Out of the cold

Toronto Star - - OPINION -

The streets of Toronto are no place for any­one to spend the night in the mid­dle of win­ter. So it’s wel­come news that the city is open­ing five round-the-clock “respite cen­tres” for the cold sea­son start­ing on Nov. 15.

The cen­tres, which will be able to hold a to­tal of 250 peo­ple, won’t have cots. But they will have mats and serve up meals, snacks and hot drinks to those in need. Most im­por­tantly, staff will be on hand to help home­less peo­ple find per­ma­nent hous­ing.

This is a much bet­ter sit­u­a­tion than last win­ter when all too of­ten shel­ters were filled and peo­ple were sit­ting on chairs all night in re­fer­ral cen­tres or, worse, sleep­ing in the streets.

Still, this should only be seen as a stop­gap mea­sure for the win­ter months.

Crit­ics who work with the home­less say the con­di­tions at respite cen­tres are detri­men­tal to peo­ple’s health. Nurse prac­ti­tioner Jes­sica Hales says many ex­pe­ri­ence “deep stress, sleep de­pri­va­tion, trauma and the ero­sion of phys­i­cal and men­tal health.”

The city must fo­cus more re­sources on pro­vid­ing proper shel­ter beds and, most im­por­tantly, per­ma­nent hous­ing.

Sadly, both are a long way off. For ex­am­ple, last year there were only 4,300 shel­ter beds for an es­ti­mated home­less pop­u­la­tion of 5,000. This year the city has added more beds. It now has 5,448 and ex­pects to op­er­ate 5,651 by the end of the year.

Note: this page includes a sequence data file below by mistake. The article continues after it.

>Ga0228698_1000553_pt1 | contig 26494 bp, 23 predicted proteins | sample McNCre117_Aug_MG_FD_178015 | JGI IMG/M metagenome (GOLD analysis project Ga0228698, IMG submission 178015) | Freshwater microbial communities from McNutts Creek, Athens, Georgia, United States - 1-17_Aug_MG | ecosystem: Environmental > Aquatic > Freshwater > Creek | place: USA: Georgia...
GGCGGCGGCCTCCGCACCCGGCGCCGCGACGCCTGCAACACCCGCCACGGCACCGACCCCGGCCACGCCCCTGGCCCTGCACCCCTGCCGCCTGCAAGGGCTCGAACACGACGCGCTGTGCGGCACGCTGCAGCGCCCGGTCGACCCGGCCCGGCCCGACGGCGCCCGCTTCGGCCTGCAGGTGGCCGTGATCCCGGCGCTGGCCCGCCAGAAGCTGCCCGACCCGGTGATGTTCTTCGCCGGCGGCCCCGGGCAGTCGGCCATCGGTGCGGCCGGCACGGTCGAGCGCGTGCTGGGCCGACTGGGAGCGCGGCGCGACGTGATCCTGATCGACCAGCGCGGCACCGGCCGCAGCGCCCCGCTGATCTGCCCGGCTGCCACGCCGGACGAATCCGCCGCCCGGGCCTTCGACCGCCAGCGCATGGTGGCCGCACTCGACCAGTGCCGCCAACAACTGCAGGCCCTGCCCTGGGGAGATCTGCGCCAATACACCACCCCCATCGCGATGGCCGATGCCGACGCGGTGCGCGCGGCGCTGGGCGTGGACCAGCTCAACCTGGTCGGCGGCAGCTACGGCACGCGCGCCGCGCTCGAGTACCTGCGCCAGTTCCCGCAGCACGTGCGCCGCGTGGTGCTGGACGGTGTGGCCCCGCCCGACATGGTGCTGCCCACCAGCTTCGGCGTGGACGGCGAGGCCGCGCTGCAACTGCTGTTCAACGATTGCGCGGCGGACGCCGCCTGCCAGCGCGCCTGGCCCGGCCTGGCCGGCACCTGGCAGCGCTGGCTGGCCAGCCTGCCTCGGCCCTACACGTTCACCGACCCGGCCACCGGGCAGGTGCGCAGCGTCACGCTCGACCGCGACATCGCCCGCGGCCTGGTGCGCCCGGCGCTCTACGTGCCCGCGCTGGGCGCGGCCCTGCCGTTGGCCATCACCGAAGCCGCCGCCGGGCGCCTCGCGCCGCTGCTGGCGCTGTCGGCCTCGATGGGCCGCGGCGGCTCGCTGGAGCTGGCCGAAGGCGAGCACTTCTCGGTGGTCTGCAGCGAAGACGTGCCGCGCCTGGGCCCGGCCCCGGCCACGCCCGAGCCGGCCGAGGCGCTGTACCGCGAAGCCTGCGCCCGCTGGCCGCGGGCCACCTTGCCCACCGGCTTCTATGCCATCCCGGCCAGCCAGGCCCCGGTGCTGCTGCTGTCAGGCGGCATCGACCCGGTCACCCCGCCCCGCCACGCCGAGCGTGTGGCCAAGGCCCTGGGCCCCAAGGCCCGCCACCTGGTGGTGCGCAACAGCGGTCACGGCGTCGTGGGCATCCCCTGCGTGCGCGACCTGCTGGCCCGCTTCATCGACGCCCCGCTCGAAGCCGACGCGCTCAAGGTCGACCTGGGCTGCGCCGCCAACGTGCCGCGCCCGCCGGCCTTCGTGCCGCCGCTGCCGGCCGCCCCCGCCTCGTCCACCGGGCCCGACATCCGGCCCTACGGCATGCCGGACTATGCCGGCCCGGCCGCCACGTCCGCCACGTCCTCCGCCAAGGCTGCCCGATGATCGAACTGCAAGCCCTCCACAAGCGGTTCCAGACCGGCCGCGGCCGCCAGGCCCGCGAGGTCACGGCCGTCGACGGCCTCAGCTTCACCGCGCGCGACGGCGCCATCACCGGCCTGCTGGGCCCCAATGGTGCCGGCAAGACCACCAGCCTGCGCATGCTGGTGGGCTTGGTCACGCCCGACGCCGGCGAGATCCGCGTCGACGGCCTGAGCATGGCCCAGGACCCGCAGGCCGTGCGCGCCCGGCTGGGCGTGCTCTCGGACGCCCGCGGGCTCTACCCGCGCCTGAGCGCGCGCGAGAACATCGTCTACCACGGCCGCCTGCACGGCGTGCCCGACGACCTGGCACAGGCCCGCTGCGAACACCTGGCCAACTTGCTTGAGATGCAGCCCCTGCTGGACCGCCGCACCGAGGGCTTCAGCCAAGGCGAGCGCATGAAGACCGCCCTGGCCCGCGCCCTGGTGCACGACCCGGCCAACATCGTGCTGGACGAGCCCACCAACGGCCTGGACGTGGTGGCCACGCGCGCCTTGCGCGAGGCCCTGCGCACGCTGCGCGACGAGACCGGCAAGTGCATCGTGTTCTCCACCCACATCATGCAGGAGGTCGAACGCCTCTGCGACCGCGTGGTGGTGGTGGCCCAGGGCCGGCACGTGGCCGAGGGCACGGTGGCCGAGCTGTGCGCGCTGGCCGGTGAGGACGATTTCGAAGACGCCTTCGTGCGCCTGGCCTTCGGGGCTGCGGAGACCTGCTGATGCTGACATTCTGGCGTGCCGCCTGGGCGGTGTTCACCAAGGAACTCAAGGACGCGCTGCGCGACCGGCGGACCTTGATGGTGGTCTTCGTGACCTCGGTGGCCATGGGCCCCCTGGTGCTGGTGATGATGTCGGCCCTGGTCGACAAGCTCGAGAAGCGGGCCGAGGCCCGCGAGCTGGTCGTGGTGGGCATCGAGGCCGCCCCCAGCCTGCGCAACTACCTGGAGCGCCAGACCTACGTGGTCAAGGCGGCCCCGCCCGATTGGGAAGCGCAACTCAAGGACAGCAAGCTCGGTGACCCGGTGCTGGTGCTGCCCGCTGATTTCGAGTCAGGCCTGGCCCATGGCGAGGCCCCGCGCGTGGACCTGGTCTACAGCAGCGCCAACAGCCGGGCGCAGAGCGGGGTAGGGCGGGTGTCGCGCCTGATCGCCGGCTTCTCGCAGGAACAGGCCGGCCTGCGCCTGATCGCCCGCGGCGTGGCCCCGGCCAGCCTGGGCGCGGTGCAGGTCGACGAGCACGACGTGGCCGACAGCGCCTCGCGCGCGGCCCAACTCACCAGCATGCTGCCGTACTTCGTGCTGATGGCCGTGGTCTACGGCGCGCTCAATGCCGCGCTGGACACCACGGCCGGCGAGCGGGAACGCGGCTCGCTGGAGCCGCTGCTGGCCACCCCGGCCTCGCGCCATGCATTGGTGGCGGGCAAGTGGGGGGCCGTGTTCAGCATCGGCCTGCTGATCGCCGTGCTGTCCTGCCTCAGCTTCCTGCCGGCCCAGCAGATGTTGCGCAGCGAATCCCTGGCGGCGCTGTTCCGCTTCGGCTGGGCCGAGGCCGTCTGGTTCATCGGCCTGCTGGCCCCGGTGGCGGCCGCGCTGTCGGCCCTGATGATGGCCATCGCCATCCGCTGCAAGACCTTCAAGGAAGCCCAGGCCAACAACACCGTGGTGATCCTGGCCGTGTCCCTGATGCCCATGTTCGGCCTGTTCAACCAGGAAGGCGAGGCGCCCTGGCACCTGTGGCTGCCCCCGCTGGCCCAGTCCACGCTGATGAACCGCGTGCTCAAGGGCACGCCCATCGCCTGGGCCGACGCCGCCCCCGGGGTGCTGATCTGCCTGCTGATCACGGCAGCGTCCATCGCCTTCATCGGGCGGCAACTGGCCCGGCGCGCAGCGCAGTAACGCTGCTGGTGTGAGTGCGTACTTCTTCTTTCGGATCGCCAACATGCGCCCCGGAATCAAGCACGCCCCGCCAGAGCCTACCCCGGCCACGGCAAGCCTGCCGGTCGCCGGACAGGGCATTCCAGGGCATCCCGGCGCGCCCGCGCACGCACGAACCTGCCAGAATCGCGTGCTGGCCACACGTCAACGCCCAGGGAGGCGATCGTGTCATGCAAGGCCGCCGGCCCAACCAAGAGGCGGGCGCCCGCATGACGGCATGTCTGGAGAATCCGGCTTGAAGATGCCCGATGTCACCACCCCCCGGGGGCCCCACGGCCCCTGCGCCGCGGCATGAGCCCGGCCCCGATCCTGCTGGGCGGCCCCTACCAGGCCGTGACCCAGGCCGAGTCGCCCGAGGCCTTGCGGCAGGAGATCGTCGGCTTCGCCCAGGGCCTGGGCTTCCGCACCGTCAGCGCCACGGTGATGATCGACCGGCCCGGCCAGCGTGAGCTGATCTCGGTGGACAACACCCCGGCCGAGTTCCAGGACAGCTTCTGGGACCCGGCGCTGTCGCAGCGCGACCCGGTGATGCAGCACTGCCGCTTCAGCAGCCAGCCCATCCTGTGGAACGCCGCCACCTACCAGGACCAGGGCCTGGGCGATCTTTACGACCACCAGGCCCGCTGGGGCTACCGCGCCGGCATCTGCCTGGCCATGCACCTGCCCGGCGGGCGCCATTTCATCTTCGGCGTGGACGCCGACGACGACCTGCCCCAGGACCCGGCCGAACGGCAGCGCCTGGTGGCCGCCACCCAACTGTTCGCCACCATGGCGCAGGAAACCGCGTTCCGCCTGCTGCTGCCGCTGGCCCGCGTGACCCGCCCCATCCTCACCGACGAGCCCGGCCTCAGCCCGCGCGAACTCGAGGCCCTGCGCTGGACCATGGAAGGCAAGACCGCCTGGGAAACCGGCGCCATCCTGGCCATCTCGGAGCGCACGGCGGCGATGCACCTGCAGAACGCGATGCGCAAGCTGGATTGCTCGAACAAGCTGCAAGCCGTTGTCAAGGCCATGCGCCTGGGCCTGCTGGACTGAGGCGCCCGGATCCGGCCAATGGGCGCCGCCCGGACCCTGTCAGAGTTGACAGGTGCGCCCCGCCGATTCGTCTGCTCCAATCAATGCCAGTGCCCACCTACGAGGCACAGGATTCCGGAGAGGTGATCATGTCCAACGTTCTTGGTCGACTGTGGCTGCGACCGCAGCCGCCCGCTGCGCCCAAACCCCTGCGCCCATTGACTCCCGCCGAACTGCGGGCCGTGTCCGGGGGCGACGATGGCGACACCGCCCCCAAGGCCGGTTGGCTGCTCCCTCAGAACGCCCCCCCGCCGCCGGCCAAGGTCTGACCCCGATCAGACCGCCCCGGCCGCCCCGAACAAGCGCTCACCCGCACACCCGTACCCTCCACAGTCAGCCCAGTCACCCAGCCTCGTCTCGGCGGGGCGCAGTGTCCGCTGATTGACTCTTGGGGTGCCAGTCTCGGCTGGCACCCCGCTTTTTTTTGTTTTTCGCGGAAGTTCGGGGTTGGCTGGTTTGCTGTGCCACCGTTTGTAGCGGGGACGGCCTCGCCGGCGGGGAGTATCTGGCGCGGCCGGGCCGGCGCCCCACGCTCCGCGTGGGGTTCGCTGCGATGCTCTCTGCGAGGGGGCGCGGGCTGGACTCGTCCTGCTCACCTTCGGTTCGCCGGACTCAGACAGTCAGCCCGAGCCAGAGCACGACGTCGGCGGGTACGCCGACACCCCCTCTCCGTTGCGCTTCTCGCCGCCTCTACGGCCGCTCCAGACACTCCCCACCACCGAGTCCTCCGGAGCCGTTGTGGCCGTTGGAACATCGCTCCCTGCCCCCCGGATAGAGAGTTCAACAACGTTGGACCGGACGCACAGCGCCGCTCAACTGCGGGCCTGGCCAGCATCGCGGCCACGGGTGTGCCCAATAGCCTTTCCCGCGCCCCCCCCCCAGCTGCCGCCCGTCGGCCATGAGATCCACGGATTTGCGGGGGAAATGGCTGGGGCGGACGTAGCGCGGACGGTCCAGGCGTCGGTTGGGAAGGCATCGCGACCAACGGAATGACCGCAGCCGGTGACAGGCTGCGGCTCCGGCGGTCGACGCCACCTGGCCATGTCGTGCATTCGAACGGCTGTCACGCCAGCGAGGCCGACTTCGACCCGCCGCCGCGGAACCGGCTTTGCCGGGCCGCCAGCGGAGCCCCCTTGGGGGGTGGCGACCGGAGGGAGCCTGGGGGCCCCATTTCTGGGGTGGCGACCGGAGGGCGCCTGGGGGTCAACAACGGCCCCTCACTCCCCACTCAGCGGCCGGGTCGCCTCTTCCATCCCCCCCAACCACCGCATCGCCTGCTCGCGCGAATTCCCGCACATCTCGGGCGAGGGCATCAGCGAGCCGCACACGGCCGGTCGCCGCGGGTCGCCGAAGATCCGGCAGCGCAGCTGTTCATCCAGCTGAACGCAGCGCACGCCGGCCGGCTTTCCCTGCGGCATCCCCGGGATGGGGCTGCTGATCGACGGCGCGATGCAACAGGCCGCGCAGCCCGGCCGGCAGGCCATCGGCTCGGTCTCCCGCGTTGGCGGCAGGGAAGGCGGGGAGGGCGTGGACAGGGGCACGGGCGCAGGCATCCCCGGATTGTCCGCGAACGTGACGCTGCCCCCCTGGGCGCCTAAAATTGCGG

But that’s still not enough in a city where the home­less pop­u­la­tion is grow­ing. In­deed, a city com­mit­tee just voted to add $20 mil­lion to the shel­ter bud­get for ho­tel and mo­tel rooms for the home­less be­cause of a short­age of beds.

Nor is there much hope of find­ing per­ma­nent low-cost hous­ing. In fact, there are 181,000 peo­ple on the wait list for sub­si­dized hous­ing in Toronto, many of whom are forced into shel­ters.

The bot­tom line is that the fed­eral and pro­vin­cial gov­ern­ments should be help­ing the city deal with the growth in home­less­ness and the in­flux of refugees by pro­vid­ing more money for emer­gency shel­ters and sub­si­dized hous­ing.

At the mo­ment, Ot­tawa pro­vides no fund­ing for the city’s emer­gency shel­ter sys­tem, and the province’s con­tri­bu­tion is fixed, no mat­ter the in­crease in those in need of a bed. And nei­ther se­nior gov­ern­ment is kick­ing in enough money to re­pair the sub­si­dized hous­ing that cur­rently ex­ists, never mind build­ing more.

That fail­ure comes with a steep hu­man cost, as well as a fi­nan­cial one. Last spring, the Down­town Yonge Busi­ness Im­prove­ment Area es­ti­mated that the cost of hav­ing 5,253 peo­ple on Toronto streets added up to $420,000 a night, in­clud­ing the cost of shel­ter fund­ing, po­lice in­ter­ac­tions, hospi­tal stays and nights in jail. By con­trast, it es­ti­mated the cost of putting the home­less into so­cial hous­ing would be just $34,000 a night.

In the short term, the respite cen­tres will pro­vide warmth and sus­te­nance on a cold win­ter’s night. But all lev­els of gov­ern­ment must in­vest in per­ma­nent hous­ing as quickly as pos­si­ble.

The new respite cen­tres should only be seen as a stop­gap mea­sure for the win­ter months

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